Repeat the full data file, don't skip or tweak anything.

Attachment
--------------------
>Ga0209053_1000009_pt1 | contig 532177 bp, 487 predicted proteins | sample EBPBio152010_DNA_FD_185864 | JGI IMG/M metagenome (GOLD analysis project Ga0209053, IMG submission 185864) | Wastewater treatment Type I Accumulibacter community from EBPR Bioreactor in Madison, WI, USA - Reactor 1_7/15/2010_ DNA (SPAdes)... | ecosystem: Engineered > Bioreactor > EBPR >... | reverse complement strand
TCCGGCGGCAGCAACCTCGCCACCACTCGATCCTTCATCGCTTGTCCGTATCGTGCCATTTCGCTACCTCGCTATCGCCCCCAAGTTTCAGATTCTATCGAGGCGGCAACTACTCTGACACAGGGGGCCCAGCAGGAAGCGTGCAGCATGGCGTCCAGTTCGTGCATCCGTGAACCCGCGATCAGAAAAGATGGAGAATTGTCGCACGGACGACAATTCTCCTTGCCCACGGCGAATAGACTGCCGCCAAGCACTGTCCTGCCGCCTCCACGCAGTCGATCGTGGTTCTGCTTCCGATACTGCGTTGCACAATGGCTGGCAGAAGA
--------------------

>Ga0209053_1000009_pt1 | contig 532177 bp, 487 predicted proteins | sample EBPBio152010_DNA_FD_185864 | JGI IMG/M metagenome (GOLD analysis project Ga0209053, IMG submission 185864) | Wastewater treatment Type I Accumulibacter community from EBPR Bioreactor in Madison, WI, USA - Reactor 1_7/15/2010_ DNA (SPAdes)... | ecosystem: Engineered > Bioreactor > EBPR >... | reverse complement strand
TCCGGCGGCAGCAACCTCGCCACCACTCGATCCTTCATCGCTTGTCCGTATCGTGCCATTTCGCTACCTCGCTATCGCCCCCAAGTTTCAGATTCTATCGAGGCGGCAACTACTCTGACACAGGGGGCCCAGCAGGAAGCGTGCAGCATGGCGTCCAGTTCGTGCATCCGTGAACCCGCGATCAGAAAAGATGGAGAATTGTCGCACGGACGACAATTCTCCTTGCCCACGGCGAATAGACTGCCGCCAAGCACTGTCCTGCCGCCTCCACGCAGTCGATCGTGGTTCTGCTTCCGATACTGCGTTGCACAATGGCTGGCAGAAGA